The query governor file may contain both local governor data and global governor data. The global governor data includes file entries that instruct the query governor to check on the total cost to execute the query with respect to all the partitions or some subset of partitions that are being considered. These global governor thresholds are checked at the initiator partition (the one that received the query request and is assigning it or delegating it to the other partitions) as described below with reference to
TOTAL_RUNTIME_THRESHOLD --- value in seconds TOTAL_TEMPORARY_STORAGE_THRESHOLD --- value in megabytes DASD_(hard drive)_ACTIVITY --- value in megabytes CPU-CYCLES --- value in cycles
The query governor file may also contain local governor data that specifies non-total thresholds that are a per-partition (local partition) check that operate in the manner of the prior art. These would be checked as described below with reference to
RUNTIME_THRESHOLD --- value in seconds
TEMPORARY_STORAGE_THRESHOLD --- value in megabytes
DASD_(hard drive)_ACTIVITY --- value in megabytes
CPU-CYCLES --- value in cycles
Another feature of preferred embodiments is a communication mechanism 128 that provides communication from the query governor 127 of system 100A to other query governors in the partitioned database system. In
The method 400 illustrated in
The method 400 continues with the flowchart illustrated in
The method 600 illustrated in
An example of a query governor acting upon a sample SQL query will now be described according to preferred embodiments herein. The example will be described with reference to the following SQL query:
SELECT STORE.REGION, SUM(SALES.PRICE) FROM STORE, SALES WHERE STORE.STOREKEY = SALES.STOREKEY GROUP BY STORE.REGION
This example assumes the tables STORE and SALES are both partitioned tables whose partition key is STOREKEY. For simplicity there are only two partitions, P1 and P2. Since REGION is not a partition key, some intermediate results must be sent back to the originating partition for final computation. This example uses the global thresholds described above as follows: TOTAL_RUNTIME_THRESHOLD, and TOTAL_TEMPORARY_STORAGE_THRESHOLD.
In this example, P1 is the initiating partition (the one receiving the query request). The query governor on the P1 partition processes the above SQL statement (step 410), noticing the tables are partitioned and that the join is along the partition key (STOREKEY). It also notices the grouping must be finished in a final step. It breaks the query down into the following query steps (See method 400 in
Step 1. perform the join and initial grouping on each partition
Step 2. send the results back to the originating partition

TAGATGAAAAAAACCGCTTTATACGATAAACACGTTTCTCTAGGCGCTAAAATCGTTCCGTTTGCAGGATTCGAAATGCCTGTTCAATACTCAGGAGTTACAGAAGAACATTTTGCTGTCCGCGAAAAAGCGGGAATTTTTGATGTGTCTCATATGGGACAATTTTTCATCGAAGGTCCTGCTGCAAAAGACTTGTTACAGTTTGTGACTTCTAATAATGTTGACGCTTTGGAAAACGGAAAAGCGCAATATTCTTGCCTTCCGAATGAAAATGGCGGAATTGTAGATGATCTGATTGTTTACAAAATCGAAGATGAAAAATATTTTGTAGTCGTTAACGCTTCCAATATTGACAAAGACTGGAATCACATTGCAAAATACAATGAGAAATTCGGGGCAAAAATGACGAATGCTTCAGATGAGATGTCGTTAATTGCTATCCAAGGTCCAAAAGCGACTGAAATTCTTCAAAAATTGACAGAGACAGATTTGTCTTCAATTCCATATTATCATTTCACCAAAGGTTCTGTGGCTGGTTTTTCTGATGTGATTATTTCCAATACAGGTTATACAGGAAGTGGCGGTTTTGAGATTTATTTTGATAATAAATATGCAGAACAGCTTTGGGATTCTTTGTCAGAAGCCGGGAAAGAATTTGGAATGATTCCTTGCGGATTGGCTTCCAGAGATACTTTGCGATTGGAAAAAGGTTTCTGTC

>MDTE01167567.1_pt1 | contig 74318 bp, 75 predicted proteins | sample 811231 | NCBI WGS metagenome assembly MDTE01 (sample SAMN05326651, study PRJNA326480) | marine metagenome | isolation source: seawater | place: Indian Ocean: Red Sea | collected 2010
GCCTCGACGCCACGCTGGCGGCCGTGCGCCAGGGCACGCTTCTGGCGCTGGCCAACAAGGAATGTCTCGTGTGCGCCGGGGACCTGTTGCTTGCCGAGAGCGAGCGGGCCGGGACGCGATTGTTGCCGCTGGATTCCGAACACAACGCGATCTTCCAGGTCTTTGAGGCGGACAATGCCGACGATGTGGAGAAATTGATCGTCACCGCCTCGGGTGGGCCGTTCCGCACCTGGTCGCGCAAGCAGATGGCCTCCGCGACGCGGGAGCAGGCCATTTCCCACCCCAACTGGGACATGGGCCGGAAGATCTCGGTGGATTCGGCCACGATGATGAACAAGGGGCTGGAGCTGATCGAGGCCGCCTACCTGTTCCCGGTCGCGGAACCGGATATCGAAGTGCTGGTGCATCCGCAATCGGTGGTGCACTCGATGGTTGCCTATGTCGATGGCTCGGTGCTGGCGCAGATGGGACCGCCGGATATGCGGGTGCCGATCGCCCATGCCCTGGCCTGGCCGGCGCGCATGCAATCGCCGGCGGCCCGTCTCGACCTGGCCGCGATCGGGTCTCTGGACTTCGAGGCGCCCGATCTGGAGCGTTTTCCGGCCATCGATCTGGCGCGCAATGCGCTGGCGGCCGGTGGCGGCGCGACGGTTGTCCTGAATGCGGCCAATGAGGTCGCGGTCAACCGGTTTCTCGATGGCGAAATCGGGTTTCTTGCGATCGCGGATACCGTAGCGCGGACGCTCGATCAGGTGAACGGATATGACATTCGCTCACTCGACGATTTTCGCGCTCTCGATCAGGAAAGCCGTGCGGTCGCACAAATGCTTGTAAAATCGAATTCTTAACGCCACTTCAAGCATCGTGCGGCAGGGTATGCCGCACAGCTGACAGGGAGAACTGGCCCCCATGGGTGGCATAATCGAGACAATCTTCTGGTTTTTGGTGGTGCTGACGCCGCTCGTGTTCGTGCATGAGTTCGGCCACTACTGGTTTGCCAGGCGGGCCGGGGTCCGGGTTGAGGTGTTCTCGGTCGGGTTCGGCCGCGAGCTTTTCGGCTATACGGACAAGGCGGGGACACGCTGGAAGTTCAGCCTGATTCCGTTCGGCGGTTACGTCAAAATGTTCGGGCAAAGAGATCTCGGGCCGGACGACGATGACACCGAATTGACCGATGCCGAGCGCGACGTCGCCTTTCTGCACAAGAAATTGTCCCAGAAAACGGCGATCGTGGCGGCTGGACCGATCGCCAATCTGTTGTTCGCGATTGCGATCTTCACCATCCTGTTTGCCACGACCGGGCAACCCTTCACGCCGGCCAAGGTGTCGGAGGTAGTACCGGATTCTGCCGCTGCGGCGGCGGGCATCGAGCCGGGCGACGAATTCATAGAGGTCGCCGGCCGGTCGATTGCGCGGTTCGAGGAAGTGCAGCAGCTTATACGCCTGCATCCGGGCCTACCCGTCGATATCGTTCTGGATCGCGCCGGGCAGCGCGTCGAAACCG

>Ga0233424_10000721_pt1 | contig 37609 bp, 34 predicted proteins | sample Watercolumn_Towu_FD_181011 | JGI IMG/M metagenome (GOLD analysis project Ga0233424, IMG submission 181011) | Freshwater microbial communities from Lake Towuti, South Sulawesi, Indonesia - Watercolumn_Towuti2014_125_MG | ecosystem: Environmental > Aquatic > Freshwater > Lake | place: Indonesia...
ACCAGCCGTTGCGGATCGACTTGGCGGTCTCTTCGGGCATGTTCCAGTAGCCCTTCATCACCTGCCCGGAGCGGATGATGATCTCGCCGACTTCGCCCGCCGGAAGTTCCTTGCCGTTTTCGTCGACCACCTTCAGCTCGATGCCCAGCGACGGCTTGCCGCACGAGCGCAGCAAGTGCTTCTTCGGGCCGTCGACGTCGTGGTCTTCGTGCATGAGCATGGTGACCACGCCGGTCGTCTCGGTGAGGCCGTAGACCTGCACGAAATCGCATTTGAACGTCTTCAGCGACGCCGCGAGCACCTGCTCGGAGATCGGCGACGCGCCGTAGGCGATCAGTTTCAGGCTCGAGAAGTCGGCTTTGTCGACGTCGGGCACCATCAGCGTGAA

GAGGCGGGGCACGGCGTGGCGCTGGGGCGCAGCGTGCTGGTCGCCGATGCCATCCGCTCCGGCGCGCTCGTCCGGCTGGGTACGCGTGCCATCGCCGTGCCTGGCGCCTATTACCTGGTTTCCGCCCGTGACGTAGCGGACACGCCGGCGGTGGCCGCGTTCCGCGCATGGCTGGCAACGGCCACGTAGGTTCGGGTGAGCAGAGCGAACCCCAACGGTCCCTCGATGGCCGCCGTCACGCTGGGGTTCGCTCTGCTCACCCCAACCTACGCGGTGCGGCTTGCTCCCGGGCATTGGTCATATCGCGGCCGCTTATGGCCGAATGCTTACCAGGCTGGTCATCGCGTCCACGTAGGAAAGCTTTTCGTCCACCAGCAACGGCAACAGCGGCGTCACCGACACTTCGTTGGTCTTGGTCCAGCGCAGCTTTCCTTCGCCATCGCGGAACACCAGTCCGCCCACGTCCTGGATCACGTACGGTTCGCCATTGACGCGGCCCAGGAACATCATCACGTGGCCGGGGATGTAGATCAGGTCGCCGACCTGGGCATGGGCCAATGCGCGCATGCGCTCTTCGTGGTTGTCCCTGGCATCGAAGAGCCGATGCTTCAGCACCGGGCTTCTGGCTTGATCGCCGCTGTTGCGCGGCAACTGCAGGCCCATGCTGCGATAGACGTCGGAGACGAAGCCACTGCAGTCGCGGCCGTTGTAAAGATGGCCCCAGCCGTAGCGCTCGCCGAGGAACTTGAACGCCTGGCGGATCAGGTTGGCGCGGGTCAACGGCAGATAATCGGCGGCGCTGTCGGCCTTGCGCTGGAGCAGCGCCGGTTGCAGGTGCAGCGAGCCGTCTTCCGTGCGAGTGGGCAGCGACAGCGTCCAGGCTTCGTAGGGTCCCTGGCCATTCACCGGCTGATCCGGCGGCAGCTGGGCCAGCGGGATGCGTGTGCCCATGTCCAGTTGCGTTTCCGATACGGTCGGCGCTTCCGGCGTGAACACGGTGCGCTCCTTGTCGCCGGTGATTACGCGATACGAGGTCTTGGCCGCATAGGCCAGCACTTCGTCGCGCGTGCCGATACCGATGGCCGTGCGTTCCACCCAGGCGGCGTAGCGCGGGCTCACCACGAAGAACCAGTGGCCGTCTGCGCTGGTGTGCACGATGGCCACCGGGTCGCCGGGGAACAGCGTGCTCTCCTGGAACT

Step 3. perform final grouping
Applying the above 3 steps to the example query is as follows:
Step 1: Part A—Target Partition
Step 1: Part B—Local Partition
Step 2: Flow P2 results back to P1
Step 3: Initiate the following grouping query locally (P1)—SELECT STORE.REGION, SUM(SUMSALES) FROM (Step 1B results unioned with Step 2 results).
Now that the steps of the query are determined, the example continues by following the flow diagram (method 400). Since the query governor is active on the partition (step 420=yes), position to the first step (step 430). The step involves the local partition (step 440=yes) so estimate the cost required to execute this step (step 445). The sample governor determines if the estimated resource cost exceeds the governor threshold (step 450). This step is repeated for each of the threshold values described above. We assume the estimated resource cost does not exceed the governor threshold (step 450=no) so we accumulate the cost and position to the next step (step 490). Since step 2 does not involve this partition (step 440) and we are done with all the steps (step 480) we gather steps for each partition in the overall plan and position to the first partition (step 510), in this case partition P2. Steps 1B and 2 are sent to partition P2 for governor checks (step 520). P2 runs through method 600 (steps 610-780). Back on partition P1, at step 530, the accumulating governor values are also checked (at P1). Assuming the query steps pass the governor checks (step 530=no), the partitions are done (step 550) then complete the running of the query (step 570).
As described above, embodiments provide a method and apparatus for a multi-partition query governor in partitioned computer systems. In preferred embodiments a query governor file is provided that is associated with multiple partitions and determines how the query governor file manages the database across multiple partitions.
One skilled in the art will appreciate that many variations are possible within the scope of the present invention. Thus, while the invention has been particularly shown and described with reference to preferred embodiments thereof, it will be understood by those skilled in the art that these and other changes in form and details may be made therein without departing from the spirit and scope of the invention.
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|U.S. Classification||707/719, 715/738, 707/759|
|International Classification||G06F17/30, G06F3/00, G06F7/00|
|Dec 5, 2006||AS||Assignment|
Owner name: INTERNATIONAL BUSINESS MACHINES CORPORATION, NEW Y
Free format text: ASSIGNMENT OF ASSIGNORS INTEREST;ASSIGNORS:BARSNESS, ERIC L.;BESTGEN, ROBERT J.;SANTOSUOSSO, JOHN M.;REEL/FRAME:018583/0350;SIGNING DATES FROM 20061117 TO 20061204
Owner name: INTERNATIONAL BUSINESS MACHINES CORPORATION, NEW Y
Free format text: ASSIGNMENT OF ASSIGNORS INTEREST;ASSIGNORS:BARSNESS, ERIC L.;BESTGEN, ROBERT J.;SANTOSUOSSO, JOHN M.;SIGNING DATES FROM 20061117 TO 20061204;REEL/FRAME:018583/0350
|Jul 25, 2014||REMI||Maintenance fee reminder mailed|
|Dec 14, 2014||LAPS||Lapse for failure to pay maintenance fees|
|Feb 3, 2015||FP||Expired due to failure to pay maintenance fee|
Effective date: 20141214